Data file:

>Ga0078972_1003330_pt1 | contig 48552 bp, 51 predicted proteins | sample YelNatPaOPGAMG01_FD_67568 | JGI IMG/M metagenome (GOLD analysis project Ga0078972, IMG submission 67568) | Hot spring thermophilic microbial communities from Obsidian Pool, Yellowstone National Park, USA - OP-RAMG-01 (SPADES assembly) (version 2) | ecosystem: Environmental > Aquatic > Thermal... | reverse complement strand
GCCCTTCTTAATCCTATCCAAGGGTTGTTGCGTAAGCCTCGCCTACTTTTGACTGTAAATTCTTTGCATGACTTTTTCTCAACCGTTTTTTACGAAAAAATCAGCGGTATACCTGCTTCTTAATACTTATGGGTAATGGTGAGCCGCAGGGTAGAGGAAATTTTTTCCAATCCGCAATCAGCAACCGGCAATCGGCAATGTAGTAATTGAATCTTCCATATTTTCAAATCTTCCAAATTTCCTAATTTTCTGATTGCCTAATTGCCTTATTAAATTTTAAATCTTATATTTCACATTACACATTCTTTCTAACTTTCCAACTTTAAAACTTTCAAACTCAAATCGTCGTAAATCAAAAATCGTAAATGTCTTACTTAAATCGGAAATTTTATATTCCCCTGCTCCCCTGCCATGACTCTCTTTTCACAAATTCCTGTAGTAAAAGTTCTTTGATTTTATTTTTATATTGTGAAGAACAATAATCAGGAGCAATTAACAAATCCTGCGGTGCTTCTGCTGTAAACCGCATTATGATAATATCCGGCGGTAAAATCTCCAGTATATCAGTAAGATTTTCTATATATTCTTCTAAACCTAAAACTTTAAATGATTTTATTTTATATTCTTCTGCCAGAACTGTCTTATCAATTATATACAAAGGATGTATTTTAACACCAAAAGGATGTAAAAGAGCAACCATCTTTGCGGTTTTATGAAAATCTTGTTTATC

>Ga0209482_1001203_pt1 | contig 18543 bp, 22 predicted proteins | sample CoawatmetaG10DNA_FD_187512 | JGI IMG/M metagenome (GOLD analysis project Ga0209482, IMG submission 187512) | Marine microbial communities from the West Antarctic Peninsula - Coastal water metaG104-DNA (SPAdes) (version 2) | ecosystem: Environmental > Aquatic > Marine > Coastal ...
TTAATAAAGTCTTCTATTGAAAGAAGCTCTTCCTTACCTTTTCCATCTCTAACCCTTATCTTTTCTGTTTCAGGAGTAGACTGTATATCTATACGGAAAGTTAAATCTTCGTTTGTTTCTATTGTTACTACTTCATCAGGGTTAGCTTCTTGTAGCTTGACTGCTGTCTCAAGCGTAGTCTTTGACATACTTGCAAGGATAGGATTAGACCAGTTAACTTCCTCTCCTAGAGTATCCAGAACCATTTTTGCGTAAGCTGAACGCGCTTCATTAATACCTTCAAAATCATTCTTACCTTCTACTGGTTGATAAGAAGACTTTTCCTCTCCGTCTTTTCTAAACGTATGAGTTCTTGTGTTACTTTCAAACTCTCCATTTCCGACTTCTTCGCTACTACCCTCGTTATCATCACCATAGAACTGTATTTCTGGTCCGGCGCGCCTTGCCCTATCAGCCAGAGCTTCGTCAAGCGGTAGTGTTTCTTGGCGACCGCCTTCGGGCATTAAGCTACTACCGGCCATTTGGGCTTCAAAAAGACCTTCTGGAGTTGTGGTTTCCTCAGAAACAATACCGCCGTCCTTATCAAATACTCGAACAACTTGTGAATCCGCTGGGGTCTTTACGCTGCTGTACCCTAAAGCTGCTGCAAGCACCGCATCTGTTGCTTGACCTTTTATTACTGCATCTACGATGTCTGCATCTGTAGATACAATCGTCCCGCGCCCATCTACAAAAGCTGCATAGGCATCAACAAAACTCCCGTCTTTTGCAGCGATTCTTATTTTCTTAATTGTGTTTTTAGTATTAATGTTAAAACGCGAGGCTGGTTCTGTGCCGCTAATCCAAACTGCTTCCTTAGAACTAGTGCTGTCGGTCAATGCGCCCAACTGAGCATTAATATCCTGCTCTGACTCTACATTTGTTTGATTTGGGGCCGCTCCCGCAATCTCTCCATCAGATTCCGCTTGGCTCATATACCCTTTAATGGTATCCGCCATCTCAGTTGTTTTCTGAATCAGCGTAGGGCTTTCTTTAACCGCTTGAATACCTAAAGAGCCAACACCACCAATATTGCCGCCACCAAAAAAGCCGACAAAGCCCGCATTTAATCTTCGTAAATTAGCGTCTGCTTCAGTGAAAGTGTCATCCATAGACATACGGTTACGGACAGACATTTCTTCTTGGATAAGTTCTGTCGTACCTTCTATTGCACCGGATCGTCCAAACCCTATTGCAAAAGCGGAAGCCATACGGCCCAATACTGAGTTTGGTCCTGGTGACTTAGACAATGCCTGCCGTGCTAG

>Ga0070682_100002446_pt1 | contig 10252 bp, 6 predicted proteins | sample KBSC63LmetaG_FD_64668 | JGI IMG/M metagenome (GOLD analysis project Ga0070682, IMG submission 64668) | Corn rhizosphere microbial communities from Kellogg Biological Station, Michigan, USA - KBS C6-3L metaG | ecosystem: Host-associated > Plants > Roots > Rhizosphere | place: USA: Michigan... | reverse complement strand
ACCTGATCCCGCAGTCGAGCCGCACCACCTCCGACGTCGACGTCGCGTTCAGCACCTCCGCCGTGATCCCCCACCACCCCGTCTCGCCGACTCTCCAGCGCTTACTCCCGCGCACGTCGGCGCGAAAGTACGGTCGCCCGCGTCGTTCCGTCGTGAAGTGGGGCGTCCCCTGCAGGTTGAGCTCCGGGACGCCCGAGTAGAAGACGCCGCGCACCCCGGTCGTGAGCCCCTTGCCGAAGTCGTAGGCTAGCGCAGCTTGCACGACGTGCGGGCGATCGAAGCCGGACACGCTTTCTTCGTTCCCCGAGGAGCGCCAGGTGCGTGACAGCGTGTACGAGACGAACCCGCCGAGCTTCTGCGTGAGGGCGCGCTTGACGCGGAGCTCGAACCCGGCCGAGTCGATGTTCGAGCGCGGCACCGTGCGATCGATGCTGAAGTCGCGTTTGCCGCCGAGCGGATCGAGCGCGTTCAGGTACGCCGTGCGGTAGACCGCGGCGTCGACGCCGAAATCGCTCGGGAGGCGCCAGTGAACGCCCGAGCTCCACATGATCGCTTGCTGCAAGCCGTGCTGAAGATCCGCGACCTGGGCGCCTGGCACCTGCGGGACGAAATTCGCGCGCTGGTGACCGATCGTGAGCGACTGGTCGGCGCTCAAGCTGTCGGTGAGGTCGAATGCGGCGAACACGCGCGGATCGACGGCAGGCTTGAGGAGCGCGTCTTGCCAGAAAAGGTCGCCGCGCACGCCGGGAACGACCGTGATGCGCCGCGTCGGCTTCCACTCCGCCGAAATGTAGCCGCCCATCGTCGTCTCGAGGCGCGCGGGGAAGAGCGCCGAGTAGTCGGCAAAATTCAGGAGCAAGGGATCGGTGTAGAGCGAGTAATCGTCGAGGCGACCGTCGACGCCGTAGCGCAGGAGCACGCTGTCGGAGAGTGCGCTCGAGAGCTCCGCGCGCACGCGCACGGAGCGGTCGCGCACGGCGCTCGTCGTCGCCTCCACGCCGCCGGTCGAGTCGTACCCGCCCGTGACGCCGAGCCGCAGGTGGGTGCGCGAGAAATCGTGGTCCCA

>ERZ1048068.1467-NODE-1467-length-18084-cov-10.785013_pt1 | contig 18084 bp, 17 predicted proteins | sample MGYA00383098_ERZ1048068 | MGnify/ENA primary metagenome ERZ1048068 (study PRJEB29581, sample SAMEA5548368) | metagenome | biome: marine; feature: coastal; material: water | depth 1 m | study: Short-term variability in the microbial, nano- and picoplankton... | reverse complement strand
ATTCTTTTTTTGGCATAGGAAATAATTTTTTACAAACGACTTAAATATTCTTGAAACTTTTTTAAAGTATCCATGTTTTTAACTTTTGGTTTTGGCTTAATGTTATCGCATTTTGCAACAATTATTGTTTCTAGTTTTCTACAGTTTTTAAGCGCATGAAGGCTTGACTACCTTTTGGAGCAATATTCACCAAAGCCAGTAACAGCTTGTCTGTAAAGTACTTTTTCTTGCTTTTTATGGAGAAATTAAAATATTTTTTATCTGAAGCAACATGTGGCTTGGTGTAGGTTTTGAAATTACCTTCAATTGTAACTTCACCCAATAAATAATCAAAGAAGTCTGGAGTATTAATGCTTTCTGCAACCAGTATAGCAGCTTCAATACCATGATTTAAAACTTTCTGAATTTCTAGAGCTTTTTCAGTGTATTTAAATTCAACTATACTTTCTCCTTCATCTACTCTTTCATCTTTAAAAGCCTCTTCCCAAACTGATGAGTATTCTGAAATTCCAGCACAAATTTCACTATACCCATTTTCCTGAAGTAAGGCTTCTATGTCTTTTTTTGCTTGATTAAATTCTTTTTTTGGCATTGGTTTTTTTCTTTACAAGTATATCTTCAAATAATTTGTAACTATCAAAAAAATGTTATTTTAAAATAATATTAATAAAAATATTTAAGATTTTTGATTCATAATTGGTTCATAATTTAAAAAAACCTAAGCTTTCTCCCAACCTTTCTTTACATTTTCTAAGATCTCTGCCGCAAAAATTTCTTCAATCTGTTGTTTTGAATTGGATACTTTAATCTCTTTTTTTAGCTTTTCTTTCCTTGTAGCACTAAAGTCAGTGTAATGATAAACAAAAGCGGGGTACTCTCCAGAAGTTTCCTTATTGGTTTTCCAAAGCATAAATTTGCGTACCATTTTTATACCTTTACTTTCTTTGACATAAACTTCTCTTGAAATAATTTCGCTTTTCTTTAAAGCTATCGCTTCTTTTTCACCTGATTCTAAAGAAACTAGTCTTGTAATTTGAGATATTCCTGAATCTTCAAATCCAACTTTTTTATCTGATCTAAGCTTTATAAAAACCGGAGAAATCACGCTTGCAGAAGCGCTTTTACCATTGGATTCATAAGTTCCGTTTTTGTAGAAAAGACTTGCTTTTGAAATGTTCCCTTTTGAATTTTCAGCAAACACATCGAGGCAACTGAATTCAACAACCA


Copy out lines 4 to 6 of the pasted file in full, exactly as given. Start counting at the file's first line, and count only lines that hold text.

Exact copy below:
TTAATAAAGTCTTCTATTGAAAGAAGCTCTTCCTTACCTTTTCCATCTCTAACCCTTATCTTTTCTGTTTCAGGAGTAGACTGTATATCTATACGGAAAGTTAAATCTTCGTTTGTTTCTATTGTTACTACTTCATCAGGGTTAGCTTCTTGTAGCTTGACTGCTGTCTCAAGCGTAGTCTTTGACATACTTGCAAGGATAGGATTAGACCAGTTAACTTCCTCTCCTAGAGTATCCAGAACCATTTTTGCGTAAGCTGAACGCGCTTCATTAATACCTTCAAAATCATTCTTACCTTCTACTGGTTGATAAGAAGACTTTTCCTCTCCGTCTTTTCTAAACGTATGAGTTCTTGTGTTACTTTCAAACTCTCCATTTCCGACTTCTTCGCTACTACCCTCGTTATCATCACCATAGAACTGTATTTCTGGTCCGGCGCGCCTTGCCCTATCAGCCAGAGCTTCGTCAAGCGGTAGTGTTTCTTGGCGACCGCCTTCGGGCATTAAGCTACTACCGGCCATTTGGGCTTCAAAAAGACCTTCTGGAGTTGTGGTTTCCTCAGAAACAATACCGCCGTCCTTATCAAATACTCGAACAACTTGTGAATCCGCTGGGGTCTTTACGCTGCTGTACCCTAAAGCTGCTGCAAGCACCGCATCTGTTGCTTGACCTTTTATTACTGCATCTACGATGTCTGCATCTGTAGATACAATCGTCCCGCGCCCATCTACAAAAGCTGCATAGGCATCAACAAAACTCCCGTCTTTTGCAGCGATTCTTATTTTCTTAATTGTGTTTTTAGTATTAATGTTAAAACGCGAGGCTGGTTCTGTGCCGCTAATCCAAACTGCTTCCTTAGAACTAGTGCTGTCGGTCAATGCGCCCAACTGAGCATTAATATCCTGCTCTGACTCTACATTTGTTTGATTTGGGGCCGCTCCCGCAATCTCTCCATCAGATTCCGCTTGGCTCATATACCCTTTAATGGTATCCGCCATCTCAGTTGTTTTCTGAATCAGCGTAGGGCTTTCTTTAACCGCTTGAATACCTAAAGAGCCAACACCACCAATATTGCCGCCACCAAAAAAGCCGACAAAGCCCGCATTTAATCTTCGTAAATTAGCGTCTGCTTCAGTGAAAGTGTCATCCATAGACATACGGTTACGGACAGACATTTCTTCTTGGATAAGTTCTGTCGTACCTTCTATTGCACCGGATCGTCCAAACCCTATTGCAAAAGCGGAAGCCATACGGCCCAATACTGAGTTTGGTCCTGGTGACTTAGACAATGCCTGCCGTGCTAG

>Ga0070682_100002446_pt1 | contig 10252 bp, 6 predicted proteins | sample KBSC63LmetaG_FD_64668 | JGI IMG/M metagenome (GOLD analysis project Ga0070682, IMG submission 64668) | Corn rhizosphere microbial communities from Kellogg Biological Station, Michigan, USA - KBS C6-3L metaG | ecosystem: Host-associated > Plants > Roots > Rhizosphere | place: USA: Michigan... | reverse complement strand
ACCTGATCCCGCAGTCGAGCCGCACCACCTCCGACGTCGACGTCGCGTTCAGCACCTCCGCCGTGATCCCCCACCACCCCGTCTCGCCGACTCTCCAGCGCTTACTCCCGCGCACGTCGGCGCGAAAGTACGGTCGCCCGCGTCGTTCCGTCGTGAAGTGGGGCGTCCCCTGCAGGTTGAGCTCCGGGACGCCCGAGTAGAAGACGCCGCGCACCCCGGTCGTGAGCCCCTTGCCGAAGTCGTAGGCTAGCGCAGCTTGCACGACGTGCGGGCGATCGAAGCCGGACACGCTTTCTTCGTTCCCCGAGGAGCGCCAGGTGCGTGACAGCGTGTACGAGACGAACCCGCCGAGCTTCTGCGTGAGGGCGCGCTTGACGCGGAGCTCGAACCCGGCCGAGTCGATGTTCGAGCGCGGCACCGTGCGATCGATGCTGAAGTCGCGTTTGCCGCCGAGCGGATCGAGCGCGTTCAGGTACGCCGTGCGGTAGACCGCGGCGTCGACGCCGAAATCGCTCGGGAGGCGCCAGTGAACGCCCGAGCTCCACATGATCGCTTGCTGCAAGCCGTGCTGAAGATCCGCGACCTGGGCGCCTGGCACCTGCGGGACGAAATTCGCGCGCTGGTGACCGATCGTGAGCGACTGGTCGGCGCTCAAGCTGTCGGTGAGGTCGAATGCGGCGAACACGCGCGGATCGACGGCAGGCTTGAGGAGCGCGTCTTGCCAGAAAAGGTCGCCGCGCACGCCGGGAACGACCGTGATGCGCCGCGTCGGCTTCCACTCCGCCGAAATGTAGCCGCCCATCGTCGTCTCGAGGCGCGCGGGGAAGAGCGCCGAGTAGTCGGCAAAATTCAGGAGCAAGGGATCGGTGTAGAGCGAGTAATCGTCGAGGCGACCGTCGACGCCGTAGCGCAGGAGCACGCTGTCGGAGAGTGCGCTCGAGAGCTCCGCGCGCACGCGCACGGAGCGGTCGCGCACGGCGCTCGTCGTCGCCTCCACGCCGCCGGTCGAGTCGTACCCGCCCGTGACGCCGAGCCGCAGGTGGGTGCGCGAGAAATCGTGGTCCCA